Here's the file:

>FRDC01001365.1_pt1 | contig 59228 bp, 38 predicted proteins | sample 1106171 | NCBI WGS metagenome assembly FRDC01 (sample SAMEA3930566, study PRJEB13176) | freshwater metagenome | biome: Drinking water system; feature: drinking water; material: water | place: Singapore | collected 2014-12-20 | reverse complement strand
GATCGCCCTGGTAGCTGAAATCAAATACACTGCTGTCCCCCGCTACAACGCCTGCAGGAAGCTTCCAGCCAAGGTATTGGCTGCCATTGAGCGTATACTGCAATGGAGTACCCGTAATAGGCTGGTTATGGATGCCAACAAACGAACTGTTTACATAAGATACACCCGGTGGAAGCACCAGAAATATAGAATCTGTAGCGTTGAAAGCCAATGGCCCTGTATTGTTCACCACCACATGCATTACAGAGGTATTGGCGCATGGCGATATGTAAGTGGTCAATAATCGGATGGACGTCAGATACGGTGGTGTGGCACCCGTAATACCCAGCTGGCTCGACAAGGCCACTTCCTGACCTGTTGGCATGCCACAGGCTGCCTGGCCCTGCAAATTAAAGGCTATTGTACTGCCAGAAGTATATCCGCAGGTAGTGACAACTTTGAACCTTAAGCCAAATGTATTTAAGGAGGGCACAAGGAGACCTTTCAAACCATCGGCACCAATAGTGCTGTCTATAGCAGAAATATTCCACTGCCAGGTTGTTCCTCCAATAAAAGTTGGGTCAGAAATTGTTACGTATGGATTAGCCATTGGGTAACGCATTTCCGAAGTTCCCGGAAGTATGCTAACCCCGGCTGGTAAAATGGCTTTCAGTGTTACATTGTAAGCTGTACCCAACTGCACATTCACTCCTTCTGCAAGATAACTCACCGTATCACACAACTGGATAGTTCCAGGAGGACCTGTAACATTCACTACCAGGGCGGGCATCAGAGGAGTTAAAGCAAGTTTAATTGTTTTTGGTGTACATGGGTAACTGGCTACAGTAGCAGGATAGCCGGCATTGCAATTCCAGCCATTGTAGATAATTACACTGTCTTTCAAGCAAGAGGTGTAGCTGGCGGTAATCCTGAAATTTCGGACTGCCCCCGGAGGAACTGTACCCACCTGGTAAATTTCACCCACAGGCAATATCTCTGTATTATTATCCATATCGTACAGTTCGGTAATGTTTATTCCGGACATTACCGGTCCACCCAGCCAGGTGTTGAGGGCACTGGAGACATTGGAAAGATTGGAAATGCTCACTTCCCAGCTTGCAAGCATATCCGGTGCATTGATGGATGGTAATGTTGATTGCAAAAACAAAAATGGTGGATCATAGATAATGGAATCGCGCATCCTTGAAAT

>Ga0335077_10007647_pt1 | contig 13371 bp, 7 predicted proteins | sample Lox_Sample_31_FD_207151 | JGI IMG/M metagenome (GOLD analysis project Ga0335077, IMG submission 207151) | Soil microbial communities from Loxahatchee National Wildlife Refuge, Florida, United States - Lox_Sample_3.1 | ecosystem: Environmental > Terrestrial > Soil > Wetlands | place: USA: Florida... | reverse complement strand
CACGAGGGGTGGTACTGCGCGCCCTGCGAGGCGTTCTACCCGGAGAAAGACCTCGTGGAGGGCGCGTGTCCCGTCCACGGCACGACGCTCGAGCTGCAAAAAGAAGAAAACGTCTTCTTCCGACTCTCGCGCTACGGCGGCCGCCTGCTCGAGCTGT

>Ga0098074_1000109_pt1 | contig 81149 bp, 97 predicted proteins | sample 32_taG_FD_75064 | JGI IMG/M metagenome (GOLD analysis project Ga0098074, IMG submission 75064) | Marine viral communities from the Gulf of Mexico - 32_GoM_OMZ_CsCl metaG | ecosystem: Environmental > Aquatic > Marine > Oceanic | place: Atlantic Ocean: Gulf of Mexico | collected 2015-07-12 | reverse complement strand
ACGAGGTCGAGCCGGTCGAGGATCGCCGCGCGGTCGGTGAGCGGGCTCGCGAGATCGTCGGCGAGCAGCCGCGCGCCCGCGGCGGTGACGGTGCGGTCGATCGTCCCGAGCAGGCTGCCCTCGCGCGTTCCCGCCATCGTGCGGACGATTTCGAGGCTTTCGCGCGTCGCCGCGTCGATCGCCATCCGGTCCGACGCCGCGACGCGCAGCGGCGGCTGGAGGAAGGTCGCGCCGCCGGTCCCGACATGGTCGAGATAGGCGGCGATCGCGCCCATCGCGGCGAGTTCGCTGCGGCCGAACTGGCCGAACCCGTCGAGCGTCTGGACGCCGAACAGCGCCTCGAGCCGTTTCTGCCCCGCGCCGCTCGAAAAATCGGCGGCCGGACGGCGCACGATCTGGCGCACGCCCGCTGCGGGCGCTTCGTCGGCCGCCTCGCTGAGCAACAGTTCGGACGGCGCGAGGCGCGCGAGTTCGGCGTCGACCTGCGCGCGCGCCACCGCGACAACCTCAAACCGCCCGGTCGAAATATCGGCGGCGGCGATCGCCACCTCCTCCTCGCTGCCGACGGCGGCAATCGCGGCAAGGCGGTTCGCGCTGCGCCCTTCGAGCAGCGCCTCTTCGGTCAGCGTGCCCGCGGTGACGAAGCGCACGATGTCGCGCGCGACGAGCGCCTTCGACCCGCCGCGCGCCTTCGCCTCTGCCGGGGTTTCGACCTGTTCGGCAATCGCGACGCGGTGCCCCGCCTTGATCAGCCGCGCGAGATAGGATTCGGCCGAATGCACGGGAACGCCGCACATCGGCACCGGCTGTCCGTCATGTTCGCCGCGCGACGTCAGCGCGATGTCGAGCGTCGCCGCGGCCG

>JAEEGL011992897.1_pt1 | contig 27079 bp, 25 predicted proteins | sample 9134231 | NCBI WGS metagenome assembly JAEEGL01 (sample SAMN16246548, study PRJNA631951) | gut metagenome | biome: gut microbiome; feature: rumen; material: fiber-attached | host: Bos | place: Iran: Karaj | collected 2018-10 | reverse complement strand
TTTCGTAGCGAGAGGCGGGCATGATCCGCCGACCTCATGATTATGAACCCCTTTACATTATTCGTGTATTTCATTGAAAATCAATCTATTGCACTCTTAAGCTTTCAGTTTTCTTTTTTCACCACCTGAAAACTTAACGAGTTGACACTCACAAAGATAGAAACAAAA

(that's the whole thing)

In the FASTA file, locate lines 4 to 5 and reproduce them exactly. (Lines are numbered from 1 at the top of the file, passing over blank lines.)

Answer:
CACGAGGGGTGGTACTGCGCGCCCTGCGAGGCGTTCTACCCGGAGAAAGACCTCGTGGAGGGCGCGTGTCCCGTCCACGGCACGACGCTCGAGCTGCAAAAAGAAGAAAACGTCTTCTTCCGACTCTCGCGCTACGGCGGCCGCCTGCTCGAGCTGT

>Ga0098074_1000109_pt1 | contig 81149 bp, 97 predicted proteins | sample 32_taG_FD_75064 | JGI IMG/M metagenome (GOLD analysis project Ga0098074, IMG submission 75064) | Marine viral communities from the Gulf of Mexico - 32_GoM_OMZ_CsCl metaG | ecosystem: Environmental > Aquatic > Marine > Oceanic | place: Atlantic Ocean: Gulf of Mexico | collected 2015-07-12 | reverse complement strand